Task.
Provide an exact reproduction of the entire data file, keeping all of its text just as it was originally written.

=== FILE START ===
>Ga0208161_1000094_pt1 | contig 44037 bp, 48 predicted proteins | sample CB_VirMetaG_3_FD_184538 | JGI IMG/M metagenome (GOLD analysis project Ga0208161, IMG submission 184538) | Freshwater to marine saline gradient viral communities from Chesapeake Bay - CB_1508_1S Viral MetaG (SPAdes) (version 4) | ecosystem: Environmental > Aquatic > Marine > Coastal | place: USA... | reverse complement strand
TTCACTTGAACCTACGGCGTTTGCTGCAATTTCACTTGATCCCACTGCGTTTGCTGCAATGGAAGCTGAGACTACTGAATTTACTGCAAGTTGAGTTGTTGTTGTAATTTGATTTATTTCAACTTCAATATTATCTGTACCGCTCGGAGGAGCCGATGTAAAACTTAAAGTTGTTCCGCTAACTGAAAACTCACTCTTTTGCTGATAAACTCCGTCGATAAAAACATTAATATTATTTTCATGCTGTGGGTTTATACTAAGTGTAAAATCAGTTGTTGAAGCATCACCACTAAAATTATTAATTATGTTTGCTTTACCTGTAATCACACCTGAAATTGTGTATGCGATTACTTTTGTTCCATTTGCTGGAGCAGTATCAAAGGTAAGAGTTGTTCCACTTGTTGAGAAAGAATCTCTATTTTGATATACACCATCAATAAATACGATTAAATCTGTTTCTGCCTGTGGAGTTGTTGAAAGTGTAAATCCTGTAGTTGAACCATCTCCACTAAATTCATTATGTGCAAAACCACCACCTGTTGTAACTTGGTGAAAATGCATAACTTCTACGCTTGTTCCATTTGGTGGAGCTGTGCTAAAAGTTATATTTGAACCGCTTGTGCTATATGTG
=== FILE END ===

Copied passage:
>Ga0208161_1000094_pt1 | contig 44037 bp, 48 predicted proteins | sample CB_VirMetaG_3_FD_184538 | JGI IMG/M metagenome (GOLD analysis project Ga0208161, IMG submission 184538) | Freshwater to marine saline gradient viral communities from Chesapeake Bay - CB_1508_1S Viral MetaG (SPAdes) (version 4) | ecosystem: Environmental > Aquatic > Marine > Coastal | place: USA... | reverse complement strand
TTCACTTGAACCTACGGCGTTTGCTGCAATTTCACTTGATCCCACTGCGTTTGCTGCAATGGAAGCTGAGACTACTGAATTTACTGCAAGTTGAGTTGTTGTTGTAATTTGATTTATTTCAACTTCAATATTATCTGTACCGCTCGGAGGAGCCGATGTAAAACTTAAAGTTGTTCCGCTAACTGAAAACTCACTCTTTTGCTGATAAACTCCGTCGATAAAAACATTAATATTATTTTCATGCTGTGGGTTTATACTAAGTGTAAAATCAGTTGTTGAAGCATCACCACTAAAATTATTAATTATGTTTGCTTTACCTGTAATCACACCTGAAATTGTGTATGCGATTACTTTTGTTCCATTTGCTGGAGCAGTATCAAAGGTAAGAGTTGTTCCACTTGTTGAGAAAGAATCTCTATTTTGATATACACCATCAATAAATACGATTAAATCTGTTTCTGCCTGTGGAGTTGTTGAAAGTGTAAATCCTGTAGTTGAACCATCTCCACTAAATTCATTATGTGCAAAACCACCACCTGTTGTAACTTGGTGAAAATGCATAACTTCTACGCTTGTTCCATTTGGTGGAGCTGTGCTAAAAGTTATATTTGAACCGCTTGTGCTATATGTG